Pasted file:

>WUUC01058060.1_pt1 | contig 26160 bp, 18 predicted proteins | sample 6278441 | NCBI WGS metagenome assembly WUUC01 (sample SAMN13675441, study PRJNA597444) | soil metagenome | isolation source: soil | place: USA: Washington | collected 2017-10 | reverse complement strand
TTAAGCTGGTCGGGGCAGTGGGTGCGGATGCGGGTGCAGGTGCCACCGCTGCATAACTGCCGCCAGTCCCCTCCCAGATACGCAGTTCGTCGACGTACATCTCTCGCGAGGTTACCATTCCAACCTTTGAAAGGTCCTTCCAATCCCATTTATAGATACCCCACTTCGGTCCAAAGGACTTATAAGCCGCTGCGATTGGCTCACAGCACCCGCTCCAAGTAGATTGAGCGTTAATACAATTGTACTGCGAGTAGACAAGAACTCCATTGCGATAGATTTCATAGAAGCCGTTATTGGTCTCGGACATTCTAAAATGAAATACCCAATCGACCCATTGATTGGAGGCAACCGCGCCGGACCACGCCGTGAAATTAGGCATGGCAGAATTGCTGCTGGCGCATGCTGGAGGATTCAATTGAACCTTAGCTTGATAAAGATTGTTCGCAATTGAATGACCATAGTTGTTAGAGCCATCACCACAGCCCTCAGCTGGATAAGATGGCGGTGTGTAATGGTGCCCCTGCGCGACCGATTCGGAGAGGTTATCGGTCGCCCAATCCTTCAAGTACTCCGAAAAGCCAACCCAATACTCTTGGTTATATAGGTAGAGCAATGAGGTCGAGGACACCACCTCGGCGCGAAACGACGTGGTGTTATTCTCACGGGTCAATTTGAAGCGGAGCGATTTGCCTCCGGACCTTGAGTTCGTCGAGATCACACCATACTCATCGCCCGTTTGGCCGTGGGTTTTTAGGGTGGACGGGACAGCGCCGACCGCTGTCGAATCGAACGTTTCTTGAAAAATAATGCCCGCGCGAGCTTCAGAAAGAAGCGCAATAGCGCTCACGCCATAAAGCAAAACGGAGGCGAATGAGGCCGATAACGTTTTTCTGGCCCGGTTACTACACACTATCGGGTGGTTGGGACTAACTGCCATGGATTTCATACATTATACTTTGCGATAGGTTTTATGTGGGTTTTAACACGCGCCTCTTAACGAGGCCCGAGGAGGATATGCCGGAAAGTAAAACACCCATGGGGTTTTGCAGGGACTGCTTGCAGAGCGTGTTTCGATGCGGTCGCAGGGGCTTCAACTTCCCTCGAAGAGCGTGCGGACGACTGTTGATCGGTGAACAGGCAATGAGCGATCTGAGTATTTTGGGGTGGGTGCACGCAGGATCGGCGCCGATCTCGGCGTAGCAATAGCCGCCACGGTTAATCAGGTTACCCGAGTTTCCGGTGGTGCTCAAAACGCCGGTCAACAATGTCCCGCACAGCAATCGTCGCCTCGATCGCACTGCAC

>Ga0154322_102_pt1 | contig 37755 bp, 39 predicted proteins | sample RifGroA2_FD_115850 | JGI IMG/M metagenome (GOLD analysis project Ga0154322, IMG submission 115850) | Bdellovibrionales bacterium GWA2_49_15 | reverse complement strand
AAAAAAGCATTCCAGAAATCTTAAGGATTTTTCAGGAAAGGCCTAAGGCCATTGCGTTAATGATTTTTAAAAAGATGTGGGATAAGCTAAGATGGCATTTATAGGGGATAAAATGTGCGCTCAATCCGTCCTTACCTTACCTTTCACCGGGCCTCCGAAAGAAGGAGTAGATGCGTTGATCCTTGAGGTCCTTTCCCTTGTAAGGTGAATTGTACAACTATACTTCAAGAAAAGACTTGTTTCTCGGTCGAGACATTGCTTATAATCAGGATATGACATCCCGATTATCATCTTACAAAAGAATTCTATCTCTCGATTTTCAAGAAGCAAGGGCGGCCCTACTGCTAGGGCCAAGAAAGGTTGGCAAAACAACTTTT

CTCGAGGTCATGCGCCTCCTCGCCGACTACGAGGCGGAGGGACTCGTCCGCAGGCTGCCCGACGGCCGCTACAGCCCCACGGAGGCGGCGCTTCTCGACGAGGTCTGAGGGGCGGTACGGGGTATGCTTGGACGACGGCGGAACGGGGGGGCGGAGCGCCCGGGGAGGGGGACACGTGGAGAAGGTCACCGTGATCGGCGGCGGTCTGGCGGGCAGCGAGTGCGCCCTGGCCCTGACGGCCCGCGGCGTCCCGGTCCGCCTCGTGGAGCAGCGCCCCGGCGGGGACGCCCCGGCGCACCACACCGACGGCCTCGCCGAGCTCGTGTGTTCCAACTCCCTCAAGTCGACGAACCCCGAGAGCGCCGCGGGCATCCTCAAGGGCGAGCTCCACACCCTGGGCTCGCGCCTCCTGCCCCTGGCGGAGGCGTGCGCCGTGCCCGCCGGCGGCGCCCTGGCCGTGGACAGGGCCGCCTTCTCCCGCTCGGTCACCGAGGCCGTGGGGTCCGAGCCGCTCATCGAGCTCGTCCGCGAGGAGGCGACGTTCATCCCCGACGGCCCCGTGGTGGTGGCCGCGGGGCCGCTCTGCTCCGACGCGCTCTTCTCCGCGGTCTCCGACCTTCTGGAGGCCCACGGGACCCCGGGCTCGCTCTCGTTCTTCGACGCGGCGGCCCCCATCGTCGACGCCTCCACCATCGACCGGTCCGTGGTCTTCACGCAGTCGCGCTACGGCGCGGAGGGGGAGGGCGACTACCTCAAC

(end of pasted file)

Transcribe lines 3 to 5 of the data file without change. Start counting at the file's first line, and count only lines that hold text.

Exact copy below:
>Ga0154322_102_pt1 | contig 37755 bp, 39 predicted proteins | sample RifGroA2_FD_115850 | JGI IMG/M metagenome (GOLD analysis project Ga0154322, IMG submission 115850) | Bdellovibrionales bacterium GWA2_49_15 | reverse complement strand
AAAAAAGCATTCCAGAAATCTTAAGGATTTTTCAGGAAAGGCCTAAGGCCATTGCGTTAATGATTTTTAAAAAGATGTGGGATAAGCTAAGATGGCATTTATAGGGGATAAAATGTGCGCTCAATCCGTCCTTACCTTACCTTTCACCGGGCCTCCGAAAGAAGGAGTAGATGCGTTGATCCTTGAGGTCCTTTCCCTTGTAAGGTGAATTGTACAACTATACTTCAAGAAAAGACTTGTTTCTCGGTCGAGACATTGCTTATAATCAGGATATGACATCCCGATTATCATCTTACAAAAGAATTCTATCTCTCGATTTTCAAGAAGCAAGGGCGGCCCTACTGCTAGGGCCAAGAAAGGTTGGCAAAACAACTTTT

CTCGAGGTCATGCGCCTCCTCGCCGACTACGAGGCGGAGGGACTCGTCCGCAGGCTGCCCGACGGCCGCTACAGCCCCACGGAGGCGGCGCTTCTCGACGAGGTCTGAGGGGCGGTACGGGGTATGCTTGGACGACGGCGGAACGGGGGGGCGGAGCGCCCGGGGAGGGGGACACGTGGAGAAGGTCACCGTGATCGGCGGCGGTCTGGCGGGCAGCGAGTGCGCCCTGGCCCTGACGGCCCGCGGCGTCCCGGTCCGCCTCGTGGAGCAGCGCCCCGGCGGGGACGCCCCGGCGCACCACACCGACGGCCTCGCCGAGCTCGTGTGTTCCAACTCCCTCAAGTCGACGAACCCCGAGAGCGCCGCGGGCATCCTCAAGGGCGAGCTCCACACCCTGGGCTCGCGCCTCCTGCCCCTGGCGGAGGCGTGCGCCGTGCCCGCCGGCGGCGCCCTGGCCGTGGACAGGGCCGCCTTCTCCCGCTCGGTCACCGAGGCCGTGGGGTCCGAGCCGCTCATCGAGCTCGTCCGCGAGGAGGCGACGTTCATCCCCGACGGCCCCGTGGTGGTGGCCGCGGGGCCGCTCTGCTCCGACGCGCTCTTCTCCGCGGTCTCCGACCTTCTGGAGGCCCACGGGACCCCGGGCTCGCTCTCGTTCTTCGACGCGGCGGCCCCCATCGTCGACGCCTCCACCATCGACCGGTCCGTGGTCTTCACGCAGTCGCGCTACGGCGCGGAGGGGGAGGGCGACTACCTCAAC